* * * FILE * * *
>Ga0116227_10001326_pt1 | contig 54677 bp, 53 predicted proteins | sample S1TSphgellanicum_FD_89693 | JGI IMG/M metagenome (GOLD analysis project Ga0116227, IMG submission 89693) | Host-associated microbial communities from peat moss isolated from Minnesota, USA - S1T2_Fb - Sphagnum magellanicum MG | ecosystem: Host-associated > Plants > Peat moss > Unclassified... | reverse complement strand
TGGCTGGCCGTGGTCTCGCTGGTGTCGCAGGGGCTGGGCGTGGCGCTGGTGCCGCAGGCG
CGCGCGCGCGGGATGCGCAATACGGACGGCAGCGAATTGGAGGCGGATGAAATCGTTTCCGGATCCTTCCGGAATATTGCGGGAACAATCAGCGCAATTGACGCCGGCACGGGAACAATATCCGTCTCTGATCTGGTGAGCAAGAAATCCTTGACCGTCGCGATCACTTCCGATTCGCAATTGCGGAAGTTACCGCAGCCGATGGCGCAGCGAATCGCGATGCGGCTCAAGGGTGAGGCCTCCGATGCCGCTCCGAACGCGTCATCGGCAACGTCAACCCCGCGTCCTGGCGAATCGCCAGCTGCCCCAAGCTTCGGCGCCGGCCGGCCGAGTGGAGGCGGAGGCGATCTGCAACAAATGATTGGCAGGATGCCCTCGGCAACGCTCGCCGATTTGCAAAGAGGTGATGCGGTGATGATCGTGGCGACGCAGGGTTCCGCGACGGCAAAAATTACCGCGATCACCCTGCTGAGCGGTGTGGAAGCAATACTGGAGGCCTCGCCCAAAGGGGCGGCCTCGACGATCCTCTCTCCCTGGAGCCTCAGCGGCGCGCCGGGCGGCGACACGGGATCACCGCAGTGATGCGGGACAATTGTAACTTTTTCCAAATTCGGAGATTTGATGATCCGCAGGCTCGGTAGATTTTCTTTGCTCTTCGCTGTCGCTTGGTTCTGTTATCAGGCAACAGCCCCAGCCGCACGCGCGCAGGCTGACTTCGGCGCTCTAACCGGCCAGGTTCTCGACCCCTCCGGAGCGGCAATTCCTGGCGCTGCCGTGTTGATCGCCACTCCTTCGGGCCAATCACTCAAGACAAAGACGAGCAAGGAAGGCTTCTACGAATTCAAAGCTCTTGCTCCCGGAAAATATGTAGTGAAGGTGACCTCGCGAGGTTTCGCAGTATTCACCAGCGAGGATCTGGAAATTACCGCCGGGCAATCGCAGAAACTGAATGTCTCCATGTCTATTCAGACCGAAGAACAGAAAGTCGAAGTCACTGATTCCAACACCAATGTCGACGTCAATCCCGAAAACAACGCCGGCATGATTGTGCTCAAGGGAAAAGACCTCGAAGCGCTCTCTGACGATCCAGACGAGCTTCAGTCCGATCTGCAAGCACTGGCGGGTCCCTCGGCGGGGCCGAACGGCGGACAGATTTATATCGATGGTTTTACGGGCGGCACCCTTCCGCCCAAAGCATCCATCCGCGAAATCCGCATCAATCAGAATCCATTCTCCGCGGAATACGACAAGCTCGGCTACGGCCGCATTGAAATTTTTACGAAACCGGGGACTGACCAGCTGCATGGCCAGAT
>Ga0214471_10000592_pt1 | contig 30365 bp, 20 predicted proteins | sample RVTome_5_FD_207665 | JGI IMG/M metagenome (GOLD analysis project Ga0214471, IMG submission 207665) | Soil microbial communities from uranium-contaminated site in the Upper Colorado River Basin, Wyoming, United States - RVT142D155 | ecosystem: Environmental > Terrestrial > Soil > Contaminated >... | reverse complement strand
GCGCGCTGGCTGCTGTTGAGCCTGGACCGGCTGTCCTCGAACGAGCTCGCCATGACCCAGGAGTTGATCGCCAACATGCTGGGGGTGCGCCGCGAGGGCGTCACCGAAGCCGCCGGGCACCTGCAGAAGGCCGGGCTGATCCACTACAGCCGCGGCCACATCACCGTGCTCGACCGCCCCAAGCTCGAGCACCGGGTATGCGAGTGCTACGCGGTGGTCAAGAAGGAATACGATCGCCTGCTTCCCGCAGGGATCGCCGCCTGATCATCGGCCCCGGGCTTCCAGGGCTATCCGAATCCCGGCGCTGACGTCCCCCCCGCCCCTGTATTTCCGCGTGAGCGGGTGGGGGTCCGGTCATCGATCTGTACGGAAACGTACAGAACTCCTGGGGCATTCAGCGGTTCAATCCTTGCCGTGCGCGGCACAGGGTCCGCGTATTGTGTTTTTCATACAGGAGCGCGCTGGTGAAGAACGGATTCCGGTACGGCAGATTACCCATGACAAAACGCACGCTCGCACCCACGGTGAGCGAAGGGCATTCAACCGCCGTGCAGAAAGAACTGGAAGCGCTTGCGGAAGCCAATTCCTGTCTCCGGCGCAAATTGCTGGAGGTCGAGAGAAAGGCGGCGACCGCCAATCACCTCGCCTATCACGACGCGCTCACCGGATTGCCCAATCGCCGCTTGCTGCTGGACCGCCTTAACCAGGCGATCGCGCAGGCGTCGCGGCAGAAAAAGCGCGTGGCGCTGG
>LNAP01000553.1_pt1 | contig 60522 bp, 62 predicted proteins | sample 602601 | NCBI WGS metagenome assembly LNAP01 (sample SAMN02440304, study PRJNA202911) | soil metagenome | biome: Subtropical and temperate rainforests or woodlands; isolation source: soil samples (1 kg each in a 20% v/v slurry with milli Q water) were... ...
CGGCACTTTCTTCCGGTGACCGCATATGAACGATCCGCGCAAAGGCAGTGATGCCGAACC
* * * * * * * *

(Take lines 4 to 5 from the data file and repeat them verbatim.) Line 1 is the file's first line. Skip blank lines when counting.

>Ga0214471_10000592_pt1 | contig 30365 bp, 20 predicted proteins | sample RVTome_5_FD_207665 | JGI IMG/M metagenome (GOLD analysis project Ga0214471, IMG submission 207665) | Soil microbial communities from uranium-contaminated site in the Upper Colorado River Basin, Wyoming, United States - RVT142D155 | ecosystem: Environmental > Terrestrial > Soil > Contaminated >... | reverse complement strand
GCGCGCTGGCTGCTGTTGAGCCTGGACCGGCTGTCCTCGAACGAGCTCGCCATGACCCAGGAGTTGATCGCCAACATGCTGGGGGTGCGCCGCGAGGGCGTCACCGAAGCCGCCGGGCACCTGCAGAAGGCCGGGCTGATCCACTACAGCCGCGGCCACATCACCGTGCTCGACCGCCCCAAGCTCGAGCACCGGGTATGCGAGTGCTACGCGGTGGTCAAGAAGGAATACGATCGCCTGCTTCCCGCAGGGATCGCCGCCTGATCATCGGCCCCGGGCTTCCAGGGCTATCCGAATCCCGGCGCTGACGTCCCCCCCGCCCCTGTATTTCCGCGTGAGCGGGTGGGGGTCCGGTCATCGATCTGTACGGAAACGTACAGAACTCCTGGGGCATTCAGCGGTTCAATCCTTGCCGTGCGCGGCACAGGGTCCGCGTATTGTGTTTTTCATACAGGAGCGCGCTGGTGAAGAACGGATTCCGGTACGGCAGATTACCCATGACAAAACGCACGCTCGCACCCACGGTGAGCGAAGGGCATTCAACCGCCGTGCAGAAAGAACTGGAAGCGCTTGCGGAAGCCAATTCCTGTCTCCGGCGCAAATTGCTGGAGGTCGAGAGAAAGGCGGCGACCGCCAATCACCTCGCCTATCACGACGCGCTCACCGGATTGCCCAATCGCCGCTTGCTGCTGGACCGCCTTAACCAGGCGATCGCGCAGGCGTCGCGGCAGAAAAAGCGCGTGGCGCTGG